Thursday, December 15, 2005

Thanksgiving, Hold the Malarky

Thanksgiving, Hold the Malarky
Hilary Flower

It’s that time of year again. And this year, now that my eldest is seven, I feel it’s time. Time to roll up our sleeves, and kick some Pilgrim ass.

When I was a kid, November was a time of relentless black steeple hats with buckles, black-and-white dressed Pilgrims with their hearty smiles holding hands with near-naked be-feathered Indians at well-set tables graced with those wacky cornucopias. Oh the coloring sheets, the pageants, the picture books, the mimeographed worksheets. It was with a great degree of cynicism that I eventually learned that I had been handed a cornucopia of bullshit.

Now as a mama of homeschooling kids I savor the fact that my children have a very low probability of ever making a single black construction-paper pilgrim hat. On the contrary, as part of their history lesson, in time, they will come to learn how the term “genocide” fits into Indian-American relations, both historically and today. But this year will be just our first steps. In past years we have had our own quirky celebration of Thanksgiving, but there was no Pilgrim story attached to it. The very concept of history is still vague to my children, mostly being defined as “the time before there were stores.”

So it was with some relish that I pulled up google and plugged in the search terms “pilgrim,” “Thanksgiving” and “myth.” My cynicism was well rewarded.
First off, the pilgrims may have worn cloth caps to keep their heads warm. But that’s it. No big black numbers. And no buckles for their hats, pants, or shoes. The Victorians made Thanksgiving into a National holiday, and eventually brought the pilgrim harvest feast into the picture, complete with their own, um, creative interpretations. It was the Victorians who provided the buckles in order to make the Pilgrims look quaint. And there is absolutely no reason to believe they wore black and white clothes.

And it was the Victorians who appreciated a lavishly set table with turkey, cranberry sauce, yams, cornbread, and pumpkin pie. The Pilgrims may or may not have had turkey; the only historical account just mentions a lot of (wild) fowl. I’m inclined to let that one go. But neither yams nor sweet potatoes had been introduced to the New World yet (not to mention mini-marshmallows). They didn’t make cranberry sauce, since they had nothing to sweeten it with. And historians say that the Pilgrims, having no utensils or plates, and knowing nothing about germs, most likely scooped food with their hands straight out of communal bowls. (Yeah! How I wish I could share that detail with my uptight late-grandmother. My kids have been using that authentic approach for years.)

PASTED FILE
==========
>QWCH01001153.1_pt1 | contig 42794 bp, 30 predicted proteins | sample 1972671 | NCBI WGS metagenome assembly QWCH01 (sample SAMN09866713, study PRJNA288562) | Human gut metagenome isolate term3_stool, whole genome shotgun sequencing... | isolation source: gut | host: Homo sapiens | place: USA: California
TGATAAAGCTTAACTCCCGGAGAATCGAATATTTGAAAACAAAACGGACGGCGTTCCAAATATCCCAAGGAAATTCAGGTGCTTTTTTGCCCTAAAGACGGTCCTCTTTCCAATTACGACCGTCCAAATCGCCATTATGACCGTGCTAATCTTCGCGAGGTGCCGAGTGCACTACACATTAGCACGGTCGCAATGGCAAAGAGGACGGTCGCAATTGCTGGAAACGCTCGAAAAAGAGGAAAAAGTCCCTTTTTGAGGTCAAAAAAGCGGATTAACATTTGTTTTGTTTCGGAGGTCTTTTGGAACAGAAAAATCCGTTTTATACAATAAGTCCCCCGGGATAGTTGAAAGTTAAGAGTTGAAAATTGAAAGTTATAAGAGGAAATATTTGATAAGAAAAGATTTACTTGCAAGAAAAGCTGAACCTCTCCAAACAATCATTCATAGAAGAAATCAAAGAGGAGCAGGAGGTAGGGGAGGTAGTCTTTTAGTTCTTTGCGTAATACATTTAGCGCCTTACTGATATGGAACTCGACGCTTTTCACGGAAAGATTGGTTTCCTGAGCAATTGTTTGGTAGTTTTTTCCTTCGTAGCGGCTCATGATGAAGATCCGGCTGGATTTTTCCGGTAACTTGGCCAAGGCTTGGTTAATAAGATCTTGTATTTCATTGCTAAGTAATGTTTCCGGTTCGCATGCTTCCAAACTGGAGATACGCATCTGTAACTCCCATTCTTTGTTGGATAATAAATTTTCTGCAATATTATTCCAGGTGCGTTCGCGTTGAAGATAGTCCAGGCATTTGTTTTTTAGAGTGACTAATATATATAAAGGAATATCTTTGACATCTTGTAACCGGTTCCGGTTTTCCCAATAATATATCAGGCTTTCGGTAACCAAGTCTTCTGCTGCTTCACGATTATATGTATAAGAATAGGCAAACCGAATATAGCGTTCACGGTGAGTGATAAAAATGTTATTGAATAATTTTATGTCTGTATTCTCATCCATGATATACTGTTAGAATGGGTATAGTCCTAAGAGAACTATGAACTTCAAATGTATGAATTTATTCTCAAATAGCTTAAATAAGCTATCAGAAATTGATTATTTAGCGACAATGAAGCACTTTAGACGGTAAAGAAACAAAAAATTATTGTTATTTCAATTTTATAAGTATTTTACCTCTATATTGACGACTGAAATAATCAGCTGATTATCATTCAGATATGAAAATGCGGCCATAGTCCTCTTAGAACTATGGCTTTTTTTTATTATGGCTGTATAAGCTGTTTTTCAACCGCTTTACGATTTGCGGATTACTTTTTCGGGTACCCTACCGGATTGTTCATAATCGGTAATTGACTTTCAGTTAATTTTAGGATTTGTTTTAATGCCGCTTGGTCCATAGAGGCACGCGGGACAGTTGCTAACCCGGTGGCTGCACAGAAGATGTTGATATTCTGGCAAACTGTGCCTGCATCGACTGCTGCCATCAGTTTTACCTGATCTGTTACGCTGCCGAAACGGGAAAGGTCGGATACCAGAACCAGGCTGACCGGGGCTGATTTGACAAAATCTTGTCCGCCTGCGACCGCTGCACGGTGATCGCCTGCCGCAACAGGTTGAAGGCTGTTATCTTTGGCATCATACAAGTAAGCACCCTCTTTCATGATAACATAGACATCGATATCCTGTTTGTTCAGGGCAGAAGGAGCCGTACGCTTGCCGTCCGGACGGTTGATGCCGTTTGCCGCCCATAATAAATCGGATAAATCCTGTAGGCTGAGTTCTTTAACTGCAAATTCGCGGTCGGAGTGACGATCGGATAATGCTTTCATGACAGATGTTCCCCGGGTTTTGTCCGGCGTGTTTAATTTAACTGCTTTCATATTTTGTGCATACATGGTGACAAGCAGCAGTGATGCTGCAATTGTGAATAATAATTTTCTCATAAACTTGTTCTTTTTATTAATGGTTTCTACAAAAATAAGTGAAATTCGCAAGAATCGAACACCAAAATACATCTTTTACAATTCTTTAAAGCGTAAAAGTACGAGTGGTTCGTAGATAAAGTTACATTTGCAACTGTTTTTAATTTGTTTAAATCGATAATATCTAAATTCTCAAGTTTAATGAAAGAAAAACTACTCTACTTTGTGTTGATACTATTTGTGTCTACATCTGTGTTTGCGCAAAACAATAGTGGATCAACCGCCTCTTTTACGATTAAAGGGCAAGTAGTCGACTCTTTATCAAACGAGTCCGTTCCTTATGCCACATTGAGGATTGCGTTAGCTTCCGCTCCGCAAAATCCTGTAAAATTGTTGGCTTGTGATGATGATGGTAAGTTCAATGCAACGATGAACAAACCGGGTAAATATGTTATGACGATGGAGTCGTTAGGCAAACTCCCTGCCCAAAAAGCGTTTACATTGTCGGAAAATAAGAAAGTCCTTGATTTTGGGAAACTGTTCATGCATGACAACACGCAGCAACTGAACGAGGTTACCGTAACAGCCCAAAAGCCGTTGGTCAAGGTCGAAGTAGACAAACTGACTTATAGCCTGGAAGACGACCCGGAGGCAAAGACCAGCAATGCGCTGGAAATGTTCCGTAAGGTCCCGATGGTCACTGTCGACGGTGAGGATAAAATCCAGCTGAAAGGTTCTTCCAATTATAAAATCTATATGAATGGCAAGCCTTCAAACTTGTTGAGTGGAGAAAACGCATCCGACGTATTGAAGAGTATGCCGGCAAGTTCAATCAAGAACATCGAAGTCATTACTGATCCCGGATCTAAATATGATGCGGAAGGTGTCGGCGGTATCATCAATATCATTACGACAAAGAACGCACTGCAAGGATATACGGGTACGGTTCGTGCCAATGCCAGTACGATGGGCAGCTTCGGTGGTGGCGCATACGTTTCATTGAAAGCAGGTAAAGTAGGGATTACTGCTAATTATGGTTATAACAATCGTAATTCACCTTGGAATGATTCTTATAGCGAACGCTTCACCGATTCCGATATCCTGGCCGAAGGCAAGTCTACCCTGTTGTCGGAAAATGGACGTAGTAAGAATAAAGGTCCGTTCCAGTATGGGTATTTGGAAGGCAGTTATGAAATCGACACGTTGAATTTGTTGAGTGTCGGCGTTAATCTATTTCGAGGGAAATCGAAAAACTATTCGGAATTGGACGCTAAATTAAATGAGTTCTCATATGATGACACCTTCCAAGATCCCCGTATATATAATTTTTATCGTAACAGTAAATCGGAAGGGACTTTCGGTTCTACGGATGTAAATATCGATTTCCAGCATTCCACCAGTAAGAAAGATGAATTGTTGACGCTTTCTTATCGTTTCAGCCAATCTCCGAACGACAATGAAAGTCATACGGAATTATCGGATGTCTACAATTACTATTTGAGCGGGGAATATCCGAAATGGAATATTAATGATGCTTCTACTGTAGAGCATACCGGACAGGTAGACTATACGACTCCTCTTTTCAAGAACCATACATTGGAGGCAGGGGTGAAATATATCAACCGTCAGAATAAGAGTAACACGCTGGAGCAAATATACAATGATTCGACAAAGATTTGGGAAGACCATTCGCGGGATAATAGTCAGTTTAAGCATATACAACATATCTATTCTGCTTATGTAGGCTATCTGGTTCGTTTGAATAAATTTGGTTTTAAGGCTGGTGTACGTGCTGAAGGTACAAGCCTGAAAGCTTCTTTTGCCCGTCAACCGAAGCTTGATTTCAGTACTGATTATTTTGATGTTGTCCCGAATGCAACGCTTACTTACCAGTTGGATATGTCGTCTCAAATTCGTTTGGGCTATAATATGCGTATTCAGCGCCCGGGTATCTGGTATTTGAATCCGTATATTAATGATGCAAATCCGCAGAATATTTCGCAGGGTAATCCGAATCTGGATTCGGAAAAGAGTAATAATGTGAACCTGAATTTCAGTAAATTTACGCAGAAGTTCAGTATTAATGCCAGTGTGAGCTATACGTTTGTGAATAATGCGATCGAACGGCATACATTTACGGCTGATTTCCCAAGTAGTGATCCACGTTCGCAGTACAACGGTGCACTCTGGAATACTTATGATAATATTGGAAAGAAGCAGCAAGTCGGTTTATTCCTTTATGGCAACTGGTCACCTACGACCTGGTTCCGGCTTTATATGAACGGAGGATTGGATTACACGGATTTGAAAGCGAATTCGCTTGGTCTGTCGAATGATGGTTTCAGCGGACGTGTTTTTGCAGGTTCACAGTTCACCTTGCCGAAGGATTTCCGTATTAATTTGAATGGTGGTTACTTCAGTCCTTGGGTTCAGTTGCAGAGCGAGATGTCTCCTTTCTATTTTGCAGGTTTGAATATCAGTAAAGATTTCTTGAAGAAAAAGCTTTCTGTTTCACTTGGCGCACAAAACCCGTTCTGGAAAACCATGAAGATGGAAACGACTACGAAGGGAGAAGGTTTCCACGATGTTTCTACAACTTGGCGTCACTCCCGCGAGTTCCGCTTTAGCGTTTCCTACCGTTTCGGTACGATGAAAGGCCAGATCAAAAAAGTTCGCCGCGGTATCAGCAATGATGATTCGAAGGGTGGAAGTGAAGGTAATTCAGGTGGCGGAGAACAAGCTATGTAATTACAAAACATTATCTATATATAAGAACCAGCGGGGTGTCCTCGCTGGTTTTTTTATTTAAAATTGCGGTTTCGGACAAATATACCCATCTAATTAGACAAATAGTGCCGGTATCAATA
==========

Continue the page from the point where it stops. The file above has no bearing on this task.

And common sense alone determines that in November in New England the Wampanoag people were certainly NOT dressed in their birthday suits plus loin cloths; write another one off to the spice-it-up Victorians. Nor were the Wampanoag people into feathered headdresses or Mohawks, as frequently depicted.

It’s hard to find picture books that don’t promote these same tired myths, botch basic facts, or invent new embellishments of their own. I pulled a stack of books from the library, discarded half, and am left with a small stack of ones that, if not fully truthful, are at least not a free-for-all.

But even one of the best of the lot, Don’t Know Much About: The Pilgrims lives up to its title. It’s introduction boasts about all the myth-busting the book is going to do, and yet on the very next page it goes into detail about the Pilgrims being Puritans. No they weren’t. They were Separatists; they did not feel the Church of England was capable of reform, or “purification;” the Puritans were a distinct group of settlers who came much later. And in this book’s section on Thanksgiving Day, the author can’t resist making up a whole set of imagined festivities, including target practice (the settlers using rifles and the Indians bows and arrows), a military parade, the Indians dancing, and so on. I would go along with it if they had prefaced that section with “We will never know for sure, but we imagine that perhaps….” Why do children’s nonfiction books play so fast and loose with the boundary between historical fact and fiction? I think children deserve better.

As far as I can gather, long ago, in the autumn of 1621, there was a spontaneous four day harvest feast shared by early American settlers and 90 or so Wampanoag people who brought deer. The settlers had just gotten through their first winter in the New World, and not all had survived. Yet they were experiencing wondrous bounty and warm relations with the Indians they had once feared. What a fascinating time in our history, made more human and intriguing by stripping off the Victorian embellishments. It makes a useful starting place for talking about the founding of our country, and the later, tragic, chapters in Early American—Native American relations.

As we sit with our Pilgrim books, I talk to my children about where the limits of facts end and where the guessing, and myth-making, begins. It’s a lot to talk about. A lot to process, even if you start with a very small piece of the story.
And way more questions than I can answer.

“Why did they come?”

“Why was it hard to survive?”

“Why do the books not agree about what happened?”

“Why did the early Americans end up taking the country away from the Native Americans, instead of sharing it?”

Okay so I jumped a little ahead by accident and told them a little more than the 1621 part of the story. Got a little too deep too fast. I remind myself that these are just our first steps. And that as the years go by my children can find more and more answers for themselves. And whatever we do, they don’t have to make one single fucking pilgrim hat.

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